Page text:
Tax Tips
Employment classification and end of year tax planning

By Howard Abrams, PBS Tax & Bookkeeping

Q. I am a team driver with my wife. We were hired by a company that classified us as independent drivers when we should have been classified as employees. We drove their equipment. Our employment was terminated after two months, and we were turned down by our state for unemployment benefits since we were not treated as employees. What should we do?

A. This has become a big problem in the trucking industry. Being treated as an independent contractor versus as an employee can lead to larger taxes and, as you found out, being denied unemployment benefits.

Your first step is to determine whether your worker classification was wrong. On the surface it sure appears to be wrong. Try to get clarification from the company. You may then need to contact a labor attorney. You should also appeal the denial to your state.

Q. My trucking business is doing much better than last year, and I don’t want to shell out a huge check on April 15 the way I did last year to pay taxes and penalties.

How much should I set aside for taxes and should I buy a new truck?

A. In order to properly plan for your taxes and for tax savings, have an income tax projection prepared.

With nine months of operations under your belt, it would be best to project your net income to reflect a full 12 months of operations and project your taxes as if we were doing your actual return. This would include year-end adjustments for depreciation, business interest, per diem, etc. The adjusted net income would then be incorporated into an income tax projection, which will show your expected tax situation at April 15, 2014.

However, since it is only October, you would have plenty of time to plan for tax savings. You may purchase the new rig you have been thinking about or prepare for a 401k or IRA tax deductible contribution to your retirement plan.

No matter what you decide, it’s extremely important to give yourself enough time to huddle with your financial expert so that your tax planning options can be put into place by Dec. 31. If anything, eliminate or decrease any underpayment of tax penalties by paying your adjusted estimated taxes on time (Jan. 15, 2014) and possibly avoid having any balance due at tax time.

The projection can also be used to show the amount of tax savings you could realize if you did buy the new truck, make a retirement plan contribution, or apply any other tax saving ideas. You can then decide if the tax savings warrants acquiring the new truck or other savings ideas.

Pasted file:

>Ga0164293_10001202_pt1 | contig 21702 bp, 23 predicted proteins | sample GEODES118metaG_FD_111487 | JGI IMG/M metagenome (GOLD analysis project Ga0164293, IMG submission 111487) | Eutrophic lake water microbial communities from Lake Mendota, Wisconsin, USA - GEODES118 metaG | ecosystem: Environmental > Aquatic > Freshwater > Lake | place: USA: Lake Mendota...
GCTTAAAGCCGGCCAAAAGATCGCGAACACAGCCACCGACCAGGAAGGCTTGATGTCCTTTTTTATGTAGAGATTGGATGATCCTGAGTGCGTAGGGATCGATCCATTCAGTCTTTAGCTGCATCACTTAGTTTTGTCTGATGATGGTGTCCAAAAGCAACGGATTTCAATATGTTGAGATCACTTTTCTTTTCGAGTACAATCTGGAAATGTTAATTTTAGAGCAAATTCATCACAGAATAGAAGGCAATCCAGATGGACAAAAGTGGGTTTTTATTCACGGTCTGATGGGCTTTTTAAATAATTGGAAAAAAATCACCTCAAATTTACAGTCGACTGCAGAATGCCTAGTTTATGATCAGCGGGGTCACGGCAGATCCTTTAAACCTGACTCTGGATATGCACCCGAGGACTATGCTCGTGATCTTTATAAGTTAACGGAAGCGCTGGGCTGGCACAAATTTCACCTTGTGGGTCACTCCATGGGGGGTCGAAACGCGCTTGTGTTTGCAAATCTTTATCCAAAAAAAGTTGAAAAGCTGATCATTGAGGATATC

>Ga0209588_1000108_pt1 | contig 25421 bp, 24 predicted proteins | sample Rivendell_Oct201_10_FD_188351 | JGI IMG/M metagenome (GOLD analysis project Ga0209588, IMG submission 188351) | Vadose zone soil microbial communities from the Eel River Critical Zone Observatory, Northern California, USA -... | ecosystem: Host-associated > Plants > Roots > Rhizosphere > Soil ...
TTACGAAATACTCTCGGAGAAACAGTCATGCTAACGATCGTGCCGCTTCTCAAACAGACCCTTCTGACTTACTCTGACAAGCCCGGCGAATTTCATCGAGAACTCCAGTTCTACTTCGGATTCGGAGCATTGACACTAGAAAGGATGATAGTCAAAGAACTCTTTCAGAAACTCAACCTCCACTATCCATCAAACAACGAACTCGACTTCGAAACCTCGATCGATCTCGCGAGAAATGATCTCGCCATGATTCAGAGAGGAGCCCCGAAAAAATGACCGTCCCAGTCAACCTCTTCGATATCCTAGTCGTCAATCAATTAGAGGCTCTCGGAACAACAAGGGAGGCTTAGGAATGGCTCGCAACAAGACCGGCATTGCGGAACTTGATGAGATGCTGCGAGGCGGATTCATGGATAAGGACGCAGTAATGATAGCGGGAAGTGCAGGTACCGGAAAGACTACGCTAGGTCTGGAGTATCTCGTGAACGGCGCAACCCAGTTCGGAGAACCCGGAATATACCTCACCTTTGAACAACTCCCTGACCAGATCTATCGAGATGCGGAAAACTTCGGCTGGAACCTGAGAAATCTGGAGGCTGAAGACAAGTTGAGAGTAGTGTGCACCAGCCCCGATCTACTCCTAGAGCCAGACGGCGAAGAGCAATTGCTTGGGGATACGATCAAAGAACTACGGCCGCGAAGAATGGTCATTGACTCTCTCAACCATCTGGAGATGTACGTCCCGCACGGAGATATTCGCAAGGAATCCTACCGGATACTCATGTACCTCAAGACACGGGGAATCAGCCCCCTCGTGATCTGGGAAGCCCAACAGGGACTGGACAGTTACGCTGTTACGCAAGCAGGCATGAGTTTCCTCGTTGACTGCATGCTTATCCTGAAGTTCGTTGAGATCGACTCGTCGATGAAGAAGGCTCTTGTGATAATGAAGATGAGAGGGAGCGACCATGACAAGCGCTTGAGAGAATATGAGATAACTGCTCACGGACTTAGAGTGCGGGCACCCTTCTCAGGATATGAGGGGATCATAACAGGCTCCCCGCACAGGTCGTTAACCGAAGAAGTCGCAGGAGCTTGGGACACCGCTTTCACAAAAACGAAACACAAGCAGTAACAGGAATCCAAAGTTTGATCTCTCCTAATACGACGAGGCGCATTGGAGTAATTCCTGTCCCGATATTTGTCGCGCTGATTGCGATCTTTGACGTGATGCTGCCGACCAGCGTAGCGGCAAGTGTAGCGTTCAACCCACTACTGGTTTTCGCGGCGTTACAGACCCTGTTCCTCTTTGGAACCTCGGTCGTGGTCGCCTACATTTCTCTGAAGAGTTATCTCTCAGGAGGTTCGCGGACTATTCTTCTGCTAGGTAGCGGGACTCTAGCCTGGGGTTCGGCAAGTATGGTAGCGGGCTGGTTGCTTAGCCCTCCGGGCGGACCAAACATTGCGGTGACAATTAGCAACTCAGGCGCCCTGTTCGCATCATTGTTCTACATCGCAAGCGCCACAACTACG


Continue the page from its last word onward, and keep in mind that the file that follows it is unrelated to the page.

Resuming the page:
Remember: If you buy a truck or trailer, it is not enough to enter into a contract before year end to get the depreciation deduction. You must put that truck or trailer into service before the year end. Do not buy a truck or trailer just to save on taxes. Make sure it’s a money-making proposition without factoring in the tax benefits.

Q. I’m a company driver and recently incurred expenses while I was inquiring and checking out starting my own trucking business. My expenses included travel, transportation, meals and consulting. Can I deduct my job search expenses?

A. Yes. You can deduct the expenses incurred before opening your own business as long as you actually start the business. If you go back to this same company, you would not have a deduction.

However, if you also incurred expenses for possibly making a move to a different company as a company driver, then the expenses incurred in searching to change companies are deductible as an itemized deduction even though you do not make the change. This is because you looked for a new job in the same profession. LL

This article is written by PBS Tax & Bookkeeping Service, a company that has been providing income tax and bookkeeping services to the trucking industry for more than a quarter-century. If you would like further information, please contact PBS at 800-697-5153 or visit their website at

Please remember everyone's financial situation is different. This article does not give and is not intended to give specific accounting and/or tax advice. Please consult with your own tax or accounting professional.